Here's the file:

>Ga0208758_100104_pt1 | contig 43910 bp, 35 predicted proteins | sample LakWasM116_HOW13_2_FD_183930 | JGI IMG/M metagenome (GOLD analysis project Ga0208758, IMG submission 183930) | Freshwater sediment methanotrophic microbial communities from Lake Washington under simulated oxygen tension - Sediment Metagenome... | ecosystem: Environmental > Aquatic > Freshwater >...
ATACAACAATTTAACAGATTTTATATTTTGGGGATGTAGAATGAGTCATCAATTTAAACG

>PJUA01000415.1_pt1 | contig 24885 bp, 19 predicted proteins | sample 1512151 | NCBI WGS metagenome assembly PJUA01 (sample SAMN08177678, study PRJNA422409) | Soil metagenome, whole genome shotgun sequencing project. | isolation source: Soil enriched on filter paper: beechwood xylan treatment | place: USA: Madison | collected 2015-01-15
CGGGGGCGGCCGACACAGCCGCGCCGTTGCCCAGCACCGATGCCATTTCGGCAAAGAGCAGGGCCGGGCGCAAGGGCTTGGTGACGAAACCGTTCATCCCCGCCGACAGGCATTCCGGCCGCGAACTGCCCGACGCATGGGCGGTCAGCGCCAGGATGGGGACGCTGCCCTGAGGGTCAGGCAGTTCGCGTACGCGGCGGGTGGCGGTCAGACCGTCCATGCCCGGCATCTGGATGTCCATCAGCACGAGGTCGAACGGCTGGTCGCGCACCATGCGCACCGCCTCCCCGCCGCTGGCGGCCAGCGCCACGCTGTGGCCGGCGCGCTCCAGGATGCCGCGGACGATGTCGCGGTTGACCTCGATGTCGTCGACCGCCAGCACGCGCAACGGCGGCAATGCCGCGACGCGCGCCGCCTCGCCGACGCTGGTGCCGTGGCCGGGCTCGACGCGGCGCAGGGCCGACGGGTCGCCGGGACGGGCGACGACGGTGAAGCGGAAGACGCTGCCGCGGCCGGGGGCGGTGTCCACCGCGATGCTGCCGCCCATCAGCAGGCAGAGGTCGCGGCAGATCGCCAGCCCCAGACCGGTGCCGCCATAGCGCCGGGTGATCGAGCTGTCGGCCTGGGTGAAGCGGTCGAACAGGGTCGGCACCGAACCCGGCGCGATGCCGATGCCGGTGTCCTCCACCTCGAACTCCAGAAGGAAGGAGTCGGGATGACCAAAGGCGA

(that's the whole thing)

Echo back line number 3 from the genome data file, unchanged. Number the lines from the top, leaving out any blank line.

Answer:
>PJUA01000415.1_pt1 | contig 24885 bp, 19 predicted proteins | sample 1512151 | NCBI WGS metagenome assembly PJUA01 (sample SAMN08177678, study PRJNA422409) | Soil metagenome, whole genome shotgun sequencing project. | isolation source: Soil enriched on filter paper: beechwood xylan treatment | place: USA: Madison | collected 2015-01-15